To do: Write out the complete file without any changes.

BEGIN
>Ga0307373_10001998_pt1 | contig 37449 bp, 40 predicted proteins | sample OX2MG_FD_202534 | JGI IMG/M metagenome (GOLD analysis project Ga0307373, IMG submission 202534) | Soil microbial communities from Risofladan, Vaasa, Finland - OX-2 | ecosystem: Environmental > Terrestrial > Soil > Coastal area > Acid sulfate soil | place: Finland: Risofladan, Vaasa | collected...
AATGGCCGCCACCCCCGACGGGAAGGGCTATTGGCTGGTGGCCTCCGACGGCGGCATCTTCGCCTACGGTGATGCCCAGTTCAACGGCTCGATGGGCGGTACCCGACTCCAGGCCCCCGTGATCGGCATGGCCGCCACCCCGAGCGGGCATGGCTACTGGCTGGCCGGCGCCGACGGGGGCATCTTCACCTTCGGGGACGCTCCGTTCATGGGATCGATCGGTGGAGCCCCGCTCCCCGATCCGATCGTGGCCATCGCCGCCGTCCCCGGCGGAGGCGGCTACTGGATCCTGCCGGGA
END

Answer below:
>Ga0307373_10001998_pt1 | contig 37449 bp, 40 predicted proteins | sample OX2MG_FD_202534 | JGI IMG/M metagenome (GOLD analysis project Ga0307373, IMG submission 202534) | Soil microbial communities from Risofladan, Vaasa, Finland - OX-2 | ecosystem: Environmental > Terrestrial > Soil > Coastal area > Acid sulfate soil | place: Finland: Risofladan, Vaasa | collected...
AATGGCCGCCACCCCCGACGGGAAGGGCTATTGGCTGGTGGCCTCCGACGGCGGCATCTTCGCCTACGGTGATGCCCAGTTCAACGGCTCGATGGGCGGTACCCGACTCCAGGCCCCCGTGATCGGCATGGCCGCCACCCCGAGCGGGCATGGCTACTGGCTGGCCGGCGCCGACGGGGGCATCTTCACCTTCGGGGACGCTCCGTTCATGGGATCGATCGGTGGAGCCCCGCTCCCCGATCCGATCGTGGCCATCGCCGCCGTCCCCGGCGGAGGCGGCTACTGGATCCTGCCGGGA